Exxon Mobil has a number of large projects set to ramp up in the near future, including the Permian Basin in the U.S., as well as international projects in Guyana, Brazil, Papua New Guinea, and Mozambique. As these major projects come online, they will no longer require such significant capital expenditures.

At the same time, completed projects will generate cash flow. This is why Exxon Mobil expects earnings to grow by more than $4 billion from 2019 to 2020, even with flat commodity pricing. In fact, even if oil prices average just $40 per barrel, Exxon Mobil still anticipates ~40% earnings growth by 2025, compared with 2017 levels.

Valuation and Expected Returns

We expect high total returns above 12% per year for Exxon Mobil over the next five years, consisting of 17% to 18% annual earnings growth and the 5% dividend yield, partially offset by a reduction in the price-to-earnings ratio. Exxon Mobil stock currently trades for a price-to-earnings ratio of 26, as 2019 is expected to be a down year for earnings per share.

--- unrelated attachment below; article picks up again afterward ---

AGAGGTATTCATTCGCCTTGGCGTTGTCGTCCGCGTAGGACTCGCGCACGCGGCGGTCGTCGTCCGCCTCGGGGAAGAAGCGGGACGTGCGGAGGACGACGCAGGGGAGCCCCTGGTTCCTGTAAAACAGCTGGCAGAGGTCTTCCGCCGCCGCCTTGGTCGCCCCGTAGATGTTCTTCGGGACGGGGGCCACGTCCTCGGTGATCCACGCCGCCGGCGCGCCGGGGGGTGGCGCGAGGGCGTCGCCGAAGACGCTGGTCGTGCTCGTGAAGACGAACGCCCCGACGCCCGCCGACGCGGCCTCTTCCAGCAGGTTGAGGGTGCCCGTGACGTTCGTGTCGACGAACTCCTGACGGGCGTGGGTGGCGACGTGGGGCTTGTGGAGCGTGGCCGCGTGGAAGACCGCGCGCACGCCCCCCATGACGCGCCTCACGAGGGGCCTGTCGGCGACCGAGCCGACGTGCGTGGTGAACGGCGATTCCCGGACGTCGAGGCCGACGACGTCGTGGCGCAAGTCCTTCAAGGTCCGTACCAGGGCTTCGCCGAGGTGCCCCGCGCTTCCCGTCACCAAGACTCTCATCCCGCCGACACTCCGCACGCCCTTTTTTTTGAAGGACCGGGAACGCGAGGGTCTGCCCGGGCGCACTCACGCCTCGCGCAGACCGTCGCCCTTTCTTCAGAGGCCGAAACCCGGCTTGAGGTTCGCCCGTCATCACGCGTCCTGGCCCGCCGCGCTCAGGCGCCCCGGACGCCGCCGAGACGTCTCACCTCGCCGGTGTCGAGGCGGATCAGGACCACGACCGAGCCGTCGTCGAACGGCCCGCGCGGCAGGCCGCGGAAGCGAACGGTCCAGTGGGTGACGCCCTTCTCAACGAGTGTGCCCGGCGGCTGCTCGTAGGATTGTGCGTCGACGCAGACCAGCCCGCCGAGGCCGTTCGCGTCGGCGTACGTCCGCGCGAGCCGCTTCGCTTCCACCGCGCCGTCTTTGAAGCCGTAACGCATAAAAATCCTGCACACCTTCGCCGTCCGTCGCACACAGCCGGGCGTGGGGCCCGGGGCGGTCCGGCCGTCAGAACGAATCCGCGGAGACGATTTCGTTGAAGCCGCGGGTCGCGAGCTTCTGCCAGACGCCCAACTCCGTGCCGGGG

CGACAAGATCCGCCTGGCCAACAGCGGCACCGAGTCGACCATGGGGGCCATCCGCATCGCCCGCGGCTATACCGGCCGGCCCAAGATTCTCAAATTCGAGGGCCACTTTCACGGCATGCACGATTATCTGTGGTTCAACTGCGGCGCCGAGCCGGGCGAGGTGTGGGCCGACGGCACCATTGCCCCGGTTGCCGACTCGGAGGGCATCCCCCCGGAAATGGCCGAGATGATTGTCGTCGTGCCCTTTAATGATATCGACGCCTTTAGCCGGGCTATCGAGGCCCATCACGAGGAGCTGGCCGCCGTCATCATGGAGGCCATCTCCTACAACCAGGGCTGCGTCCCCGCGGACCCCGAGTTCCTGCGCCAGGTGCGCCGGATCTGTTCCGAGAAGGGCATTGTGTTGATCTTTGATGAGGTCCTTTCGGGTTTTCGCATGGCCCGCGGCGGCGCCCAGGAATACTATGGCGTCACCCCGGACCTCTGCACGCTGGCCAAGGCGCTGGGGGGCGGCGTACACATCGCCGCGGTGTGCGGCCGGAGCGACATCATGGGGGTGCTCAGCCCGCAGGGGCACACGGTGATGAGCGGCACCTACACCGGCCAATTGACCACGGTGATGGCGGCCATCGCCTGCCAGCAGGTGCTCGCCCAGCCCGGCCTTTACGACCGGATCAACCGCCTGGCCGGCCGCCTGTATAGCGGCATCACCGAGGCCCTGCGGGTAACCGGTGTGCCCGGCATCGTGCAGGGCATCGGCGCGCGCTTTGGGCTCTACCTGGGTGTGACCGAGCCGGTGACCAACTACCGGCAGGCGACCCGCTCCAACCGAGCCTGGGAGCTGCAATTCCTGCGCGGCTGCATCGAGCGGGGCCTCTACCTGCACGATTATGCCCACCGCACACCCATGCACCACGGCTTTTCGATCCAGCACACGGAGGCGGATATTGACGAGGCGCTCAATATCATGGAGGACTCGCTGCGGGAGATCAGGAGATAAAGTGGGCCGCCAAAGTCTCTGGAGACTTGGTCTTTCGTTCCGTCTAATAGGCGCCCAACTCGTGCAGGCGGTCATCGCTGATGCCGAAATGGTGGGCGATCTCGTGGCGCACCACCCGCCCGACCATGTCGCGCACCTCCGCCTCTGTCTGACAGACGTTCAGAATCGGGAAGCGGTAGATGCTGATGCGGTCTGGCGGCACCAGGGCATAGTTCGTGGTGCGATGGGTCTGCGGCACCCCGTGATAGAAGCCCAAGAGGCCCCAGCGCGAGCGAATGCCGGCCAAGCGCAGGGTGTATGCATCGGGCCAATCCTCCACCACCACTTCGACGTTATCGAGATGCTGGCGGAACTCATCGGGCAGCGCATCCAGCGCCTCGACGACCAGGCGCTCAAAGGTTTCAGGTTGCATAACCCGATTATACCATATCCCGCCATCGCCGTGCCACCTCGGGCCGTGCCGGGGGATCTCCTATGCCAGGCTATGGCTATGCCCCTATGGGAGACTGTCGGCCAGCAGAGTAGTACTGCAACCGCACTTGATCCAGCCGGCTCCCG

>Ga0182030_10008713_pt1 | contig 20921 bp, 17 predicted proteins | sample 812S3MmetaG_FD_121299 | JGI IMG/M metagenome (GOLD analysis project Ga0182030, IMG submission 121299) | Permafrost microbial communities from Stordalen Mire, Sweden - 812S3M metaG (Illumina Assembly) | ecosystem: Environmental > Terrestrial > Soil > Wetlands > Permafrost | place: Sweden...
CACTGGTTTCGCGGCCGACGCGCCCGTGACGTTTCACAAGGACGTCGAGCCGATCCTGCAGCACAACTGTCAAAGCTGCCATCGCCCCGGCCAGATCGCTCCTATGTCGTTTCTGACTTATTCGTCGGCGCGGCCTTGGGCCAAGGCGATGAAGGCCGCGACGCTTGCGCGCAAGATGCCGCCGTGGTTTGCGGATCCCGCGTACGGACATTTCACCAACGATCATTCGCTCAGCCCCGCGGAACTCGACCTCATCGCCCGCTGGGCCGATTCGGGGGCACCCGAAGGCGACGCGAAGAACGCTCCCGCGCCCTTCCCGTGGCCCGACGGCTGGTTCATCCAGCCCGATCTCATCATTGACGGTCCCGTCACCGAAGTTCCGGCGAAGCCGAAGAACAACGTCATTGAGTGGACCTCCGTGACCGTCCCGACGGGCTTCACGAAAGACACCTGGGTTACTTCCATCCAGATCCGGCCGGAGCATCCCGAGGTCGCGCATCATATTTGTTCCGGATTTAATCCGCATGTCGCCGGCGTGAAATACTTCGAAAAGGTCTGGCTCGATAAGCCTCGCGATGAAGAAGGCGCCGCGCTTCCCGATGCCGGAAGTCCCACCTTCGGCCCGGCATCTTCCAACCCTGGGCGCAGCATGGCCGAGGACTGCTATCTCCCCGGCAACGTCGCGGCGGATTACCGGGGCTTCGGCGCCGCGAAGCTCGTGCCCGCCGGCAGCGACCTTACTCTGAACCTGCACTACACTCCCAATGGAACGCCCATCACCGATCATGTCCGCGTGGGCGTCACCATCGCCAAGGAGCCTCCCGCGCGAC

Our fair value estimate for Exxon Mobil is a price-to-earnings ratio of 13, which is more in line with its historical average. A declining valuation multiple is expected to reduce total shareholder returns by 13% per year, over the next five years.

Still, we expect total annual returns of 9%-10% per year for Exxon Mobil stock over the next five years. This is a satisfactory rate of return, particularly as the stock holds high appeal for income investors with its 5% current yield. Exxon Mobil offers a combination of dividend yield and total return potential, making it one of our top-ranked Dividend Aristocrats today.

Click here to download an Excel Spreadsheet with all 57 Dividend Aristocrats now. Inside you will find metrics that matter like price-to-earnings ratios, market capitalizations, and dividend yields for each stock.